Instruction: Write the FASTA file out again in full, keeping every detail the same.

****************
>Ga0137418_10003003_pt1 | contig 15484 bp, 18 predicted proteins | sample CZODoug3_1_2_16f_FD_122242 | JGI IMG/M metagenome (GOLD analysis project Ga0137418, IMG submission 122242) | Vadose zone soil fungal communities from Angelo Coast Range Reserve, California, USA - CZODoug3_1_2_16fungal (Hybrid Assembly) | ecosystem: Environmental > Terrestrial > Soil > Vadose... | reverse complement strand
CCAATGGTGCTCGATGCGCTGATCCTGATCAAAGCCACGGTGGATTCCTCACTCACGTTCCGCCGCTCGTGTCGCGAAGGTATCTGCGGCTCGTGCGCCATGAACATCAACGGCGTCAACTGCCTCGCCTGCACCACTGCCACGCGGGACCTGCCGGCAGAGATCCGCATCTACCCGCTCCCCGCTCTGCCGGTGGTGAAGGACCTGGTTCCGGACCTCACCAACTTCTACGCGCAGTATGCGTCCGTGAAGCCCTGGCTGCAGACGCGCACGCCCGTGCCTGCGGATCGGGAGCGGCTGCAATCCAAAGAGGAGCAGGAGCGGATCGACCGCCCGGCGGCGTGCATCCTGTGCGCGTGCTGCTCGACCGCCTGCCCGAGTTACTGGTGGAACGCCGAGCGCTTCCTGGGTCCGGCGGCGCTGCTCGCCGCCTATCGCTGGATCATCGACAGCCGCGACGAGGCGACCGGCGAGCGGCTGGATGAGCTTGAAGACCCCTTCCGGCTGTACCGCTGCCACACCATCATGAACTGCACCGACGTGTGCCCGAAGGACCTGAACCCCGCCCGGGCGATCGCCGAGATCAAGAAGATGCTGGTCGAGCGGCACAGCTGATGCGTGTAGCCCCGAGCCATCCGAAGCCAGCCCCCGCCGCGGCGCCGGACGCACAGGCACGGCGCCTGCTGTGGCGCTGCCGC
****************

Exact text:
>Ga0137418_10003003_pt1 | contig 15484 bp, 18 predicted proteins | sample CZODoug3_1_2_16f_FD_122242 | JGI IMG/M metagenome (GOLD analysis project Ga0137418, IMG submission 122242) | Vadose zone soil fungal communities from Angelo Coast Range Reserve, California, USA - CZODoug3_1_2_16fungal (Hybrid Assembly) | ecosystem: Environmental > Terrestrial > Soil > Vadose... | reverse complement strand
CCAATGGTGCTCGATGCGCTGATCCTGATCAAAGCCACGGTGGATTCCTCACTCACGTTCCGCCGCTCGTGTCGCGAAGGTATCTGCGGCTCGTGCGCCATGAACATCAACGGCGTCAACTGCCTCGCCTGCACCACTGCCACGCGGGACCTGCCGGCAGAGATCCGCATCTACCCGCTCCCCGCTCTGCCGGTGGTGAAGGACCTGGTTCCGGACCTCACCAACTTCTACGCGCAGTATGCGTCCGTGAAGCCCTGGCTGCAGACGCGCACGCCCGTGCCTGCGGATCGGGAGCGGCTGCAATCCAAAGAGGAGCAGGAGCGGATCGACCGCCCGGCGGCGTGCATCCTGTGCGCGTGCTGCTCGACCGCCTGCCCGAGTTACTGGTGGAACGCCGAGCGCTTCCTGGGTCCGGCGGCGCTGCTCGCCGCCTATCGCTGGATCATCGACAGCCGCGACGAGGCGACCGGCGAGCGGCTGGATGAGCTTGAAGACCCCTTCCGGCTGTACCGCTGCCACACCATCATGAACTGCACCGACGTGTGCCCGAAGGACCTGAACCCCGCCCGGGCGATCGCCGAGATCAAGAAGATGCTGGTCGAGCGGCACAGCTGATGCGTGTAGCCCCGAGCCATCCGAAGCCAGCCCCCGCCGCGGCGCCGGACGCACAGGCACGGCGCCTGCTGTGGCGCTGCCGC